AUBURN HILLS, MICH. — His 30 points and 23 rebounds jump off of the stat sheet, but according to Joakim Noah, he didn’t do anything different in Friday night’s 108-104 win over the Pistons
, the 16th consecutive win in the storied rivalry for the Bulls, at The Palace at Auburn Hills.
Noah, with one of his mentors, retired former Piston and ex-Bull Ben Wallace watching courtside, set career-highs in both aforementioned categories — to go along with six assists and two blocked shots — had the most dominant game of his six NBA seasons.
“‘Body [Wallace’s nickname],’ that’s my vet and to have him there, that means a lot. I learned a lot from him and even though we lost a lot of games, we spent a lot of time together. That’s my big, and he was the guy that really taught me a lot, him and Brad Miller, Drew Gooden. Those are my vets, so shout-out to my vets,” an exhausted Noah said afterwards before revealing the postgame advice Wallace, a renowned rebounder and legendary defensive player gave him. “He said I should have more rebounds and more points. He said I should have had 35. He’s a hater. He’s a hater, but that’s why I love him. I’m a hater, too.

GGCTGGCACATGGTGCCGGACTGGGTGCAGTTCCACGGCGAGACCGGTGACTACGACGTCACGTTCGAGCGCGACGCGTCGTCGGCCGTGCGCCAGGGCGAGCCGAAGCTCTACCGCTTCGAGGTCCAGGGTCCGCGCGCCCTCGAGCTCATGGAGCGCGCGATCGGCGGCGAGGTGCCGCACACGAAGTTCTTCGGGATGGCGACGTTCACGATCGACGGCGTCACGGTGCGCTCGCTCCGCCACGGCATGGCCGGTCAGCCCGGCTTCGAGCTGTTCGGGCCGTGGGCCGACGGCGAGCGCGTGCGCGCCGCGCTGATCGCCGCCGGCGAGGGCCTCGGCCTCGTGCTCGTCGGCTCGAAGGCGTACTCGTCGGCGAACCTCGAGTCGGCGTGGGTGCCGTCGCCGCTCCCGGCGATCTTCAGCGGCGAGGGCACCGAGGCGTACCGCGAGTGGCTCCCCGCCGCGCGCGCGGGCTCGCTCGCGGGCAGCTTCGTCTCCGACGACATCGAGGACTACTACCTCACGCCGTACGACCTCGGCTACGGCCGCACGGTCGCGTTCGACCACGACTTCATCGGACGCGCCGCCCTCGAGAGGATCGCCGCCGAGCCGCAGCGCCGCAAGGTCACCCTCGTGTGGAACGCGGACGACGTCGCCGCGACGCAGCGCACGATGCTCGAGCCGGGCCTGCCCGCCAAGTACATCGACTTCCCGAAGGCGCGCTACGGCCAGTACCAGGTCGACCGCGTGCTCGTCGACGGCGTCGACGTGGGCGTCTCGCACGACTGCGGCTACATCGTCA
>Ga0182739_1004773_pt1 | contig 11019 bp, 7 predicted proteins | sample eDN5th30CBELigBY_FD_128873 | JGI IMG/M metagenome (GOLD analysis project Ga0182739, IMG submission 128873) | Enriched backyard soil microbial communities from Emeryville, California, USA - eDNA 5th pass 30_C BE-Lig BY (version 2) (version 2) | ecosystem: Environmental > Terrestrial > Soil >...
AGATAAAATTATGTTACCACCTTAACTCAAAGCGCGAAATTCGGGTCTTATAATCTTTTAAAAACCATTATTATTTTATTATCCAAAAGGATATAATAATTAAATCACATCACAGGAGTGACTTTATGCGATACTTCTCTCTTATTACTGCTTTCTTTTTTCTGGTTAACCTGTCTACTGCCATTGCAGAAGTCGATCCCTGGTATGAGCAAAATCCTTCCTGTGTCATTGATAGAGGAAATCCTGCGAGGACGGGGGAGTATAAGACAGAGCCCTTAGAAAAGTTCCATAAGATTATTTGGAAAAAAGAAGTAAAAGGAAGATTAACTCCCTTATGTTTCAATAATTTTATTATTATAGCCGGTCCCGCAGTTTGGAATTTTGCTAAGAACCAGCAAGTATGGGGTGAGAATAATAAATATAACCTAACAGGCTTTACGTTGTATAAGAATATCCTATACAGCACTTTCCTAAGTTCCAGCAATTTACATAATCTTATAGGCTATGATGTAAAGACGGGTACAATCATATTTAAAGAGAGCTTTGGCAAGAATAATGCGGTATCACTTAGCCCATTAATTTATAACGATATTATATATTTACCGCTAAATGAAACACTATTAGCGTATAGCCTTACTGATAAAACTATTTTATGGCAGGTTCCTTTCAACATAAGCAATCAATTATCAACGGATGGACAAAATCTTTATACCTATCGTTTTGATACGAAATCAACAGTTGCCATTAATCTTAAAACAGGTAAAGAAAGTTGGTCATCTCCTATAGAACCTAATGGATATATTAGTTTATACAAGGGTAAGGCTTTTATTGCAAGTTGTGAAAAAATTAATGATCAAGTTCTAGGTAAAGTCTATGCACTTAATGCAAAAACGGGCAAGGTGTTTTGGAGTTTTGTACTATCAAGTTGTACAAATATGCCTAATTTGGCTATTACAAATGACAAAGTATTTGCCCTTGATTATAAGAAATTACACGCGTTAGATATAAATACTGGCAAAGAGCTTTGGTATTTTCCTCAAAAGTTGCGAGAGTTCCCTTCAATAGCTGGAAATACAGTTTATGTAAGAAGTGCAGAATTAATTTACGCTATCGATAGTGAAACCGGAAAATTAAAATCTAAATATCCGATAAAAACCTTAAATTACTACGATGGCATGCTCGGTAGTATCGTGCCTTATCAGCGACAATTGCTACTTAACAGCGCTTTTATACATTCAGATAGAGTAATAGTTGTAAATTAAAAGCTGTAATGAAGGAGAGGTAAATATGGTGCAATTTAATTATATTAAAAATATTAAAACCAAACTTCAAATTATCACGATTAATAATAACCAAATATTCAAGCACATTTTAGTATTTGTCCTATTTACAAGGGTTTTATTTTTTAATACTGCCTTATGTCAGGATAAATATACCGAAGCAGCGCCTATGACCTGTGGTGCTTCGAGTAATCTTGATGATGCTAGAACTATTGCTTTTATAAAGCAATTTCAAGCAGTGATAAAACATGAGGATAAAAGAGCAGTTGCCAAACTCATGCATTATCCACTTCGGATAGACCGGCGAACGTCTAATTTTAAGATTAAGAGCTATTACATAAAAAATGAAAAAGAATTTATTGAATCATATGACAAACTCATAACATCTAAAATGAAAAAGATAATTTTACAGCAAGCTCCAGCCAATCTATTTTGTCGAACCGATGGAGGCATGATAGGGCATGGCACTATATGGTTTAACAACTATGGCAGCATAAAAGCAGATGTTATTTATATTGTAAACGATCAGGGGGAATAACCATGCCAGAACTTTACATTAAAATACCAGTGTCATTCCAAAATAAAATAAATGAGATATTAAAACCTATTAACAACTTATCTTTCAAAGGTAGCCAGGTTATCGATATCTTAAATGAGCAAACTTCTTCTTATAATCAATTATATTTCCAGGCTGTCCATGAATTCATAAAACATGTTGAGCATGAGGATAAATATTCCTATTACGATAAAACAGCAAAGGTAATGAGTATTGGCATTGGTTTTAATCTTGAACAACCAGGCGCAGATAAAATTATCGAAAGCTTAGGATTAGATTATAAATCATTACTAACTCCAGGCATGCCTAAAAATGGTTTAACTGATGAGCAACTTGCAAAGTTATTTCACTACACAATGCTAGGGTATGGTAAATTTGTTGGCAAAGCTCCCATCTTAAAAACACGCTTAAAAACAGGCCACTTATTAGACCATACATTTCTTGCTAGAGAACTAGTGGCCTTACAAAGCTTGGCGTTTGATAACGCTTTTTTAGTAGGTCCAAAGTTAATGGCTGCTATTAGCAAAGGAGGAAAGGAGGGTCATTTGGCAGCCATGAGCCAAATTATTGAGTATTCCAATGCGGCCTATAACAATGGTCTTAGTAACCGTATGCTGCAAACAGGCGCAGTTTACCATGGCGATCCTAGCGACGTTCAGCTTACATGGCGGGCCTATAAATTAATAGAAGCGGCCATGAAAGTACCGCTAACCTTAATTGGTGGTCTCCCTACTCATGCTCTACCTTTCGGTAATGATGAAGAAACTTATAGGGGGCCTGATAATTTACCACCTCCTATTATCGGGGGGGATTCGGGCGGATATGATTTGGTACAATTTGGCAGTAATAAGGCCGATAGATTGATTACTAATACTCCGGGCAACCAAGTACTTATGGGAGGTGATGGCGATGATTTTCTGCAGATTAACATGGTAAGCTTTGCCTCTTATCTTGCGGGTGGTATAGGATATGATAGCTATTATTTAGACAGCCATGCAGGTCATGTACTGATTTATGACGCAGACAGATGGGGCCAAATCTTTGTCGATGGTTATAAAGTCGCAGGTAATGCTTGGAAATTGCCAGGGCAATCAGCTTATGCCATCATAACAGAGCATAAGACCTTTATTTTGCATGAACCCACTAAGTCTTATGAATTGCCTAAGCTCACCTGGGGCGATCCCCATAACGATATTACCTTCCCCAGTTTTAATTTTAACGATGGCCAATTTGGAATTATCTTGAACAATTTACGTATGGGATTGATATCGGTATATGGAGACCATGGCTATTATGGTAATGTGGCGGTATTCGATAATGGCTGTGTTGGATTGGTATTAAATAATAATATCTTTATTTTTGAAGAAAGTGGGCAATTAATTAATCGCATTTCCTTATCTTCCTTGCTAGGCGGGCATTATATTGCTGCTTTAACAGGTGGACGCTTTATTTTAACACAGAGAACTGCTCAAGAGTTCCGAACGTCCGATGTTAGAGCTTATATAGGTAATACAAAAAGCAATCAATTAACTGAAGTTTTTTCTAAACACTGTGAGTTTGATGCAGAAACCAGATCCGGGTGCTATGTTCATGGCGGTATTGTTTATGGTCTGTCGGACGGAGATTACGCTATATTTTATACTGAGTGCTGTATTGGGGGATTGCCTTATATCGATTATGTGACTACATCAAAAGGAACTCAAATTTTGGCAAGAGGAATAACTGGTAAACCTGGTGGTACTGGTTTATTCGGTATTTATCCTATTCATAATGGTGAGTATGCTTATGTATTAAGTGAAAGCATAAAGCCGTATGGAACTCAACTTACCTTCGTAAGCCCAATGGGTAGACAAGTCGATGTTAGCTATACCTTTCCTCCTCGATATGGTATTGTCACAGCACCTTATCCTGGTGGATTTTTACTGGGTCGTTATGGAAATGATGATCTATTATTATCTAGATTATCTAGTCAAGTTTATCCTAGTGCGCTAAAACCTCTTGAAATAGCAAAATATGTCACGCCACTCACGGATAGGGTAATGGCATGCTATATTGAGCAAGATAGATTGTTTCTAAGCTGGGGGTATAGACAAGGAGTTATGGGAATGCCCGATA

“It feels great to play well and to win. We’ve just got another one tomorrow, so can’t get too happy, even though it’s crazy to have numbers like that. But you know what? I’m happy we won and just got to move on,” he continued. “I knew I was missing a lot of tips in the beginning of the game. In some arenas, they count as rebounds. In some other arenas, they don’t. So I’m happy they counted.”
Noah might have shrugged off his remarkable outing, but his teammates and even Bulls head coach Tom Thibodeau didn’t. They knew that they were witnessing something special.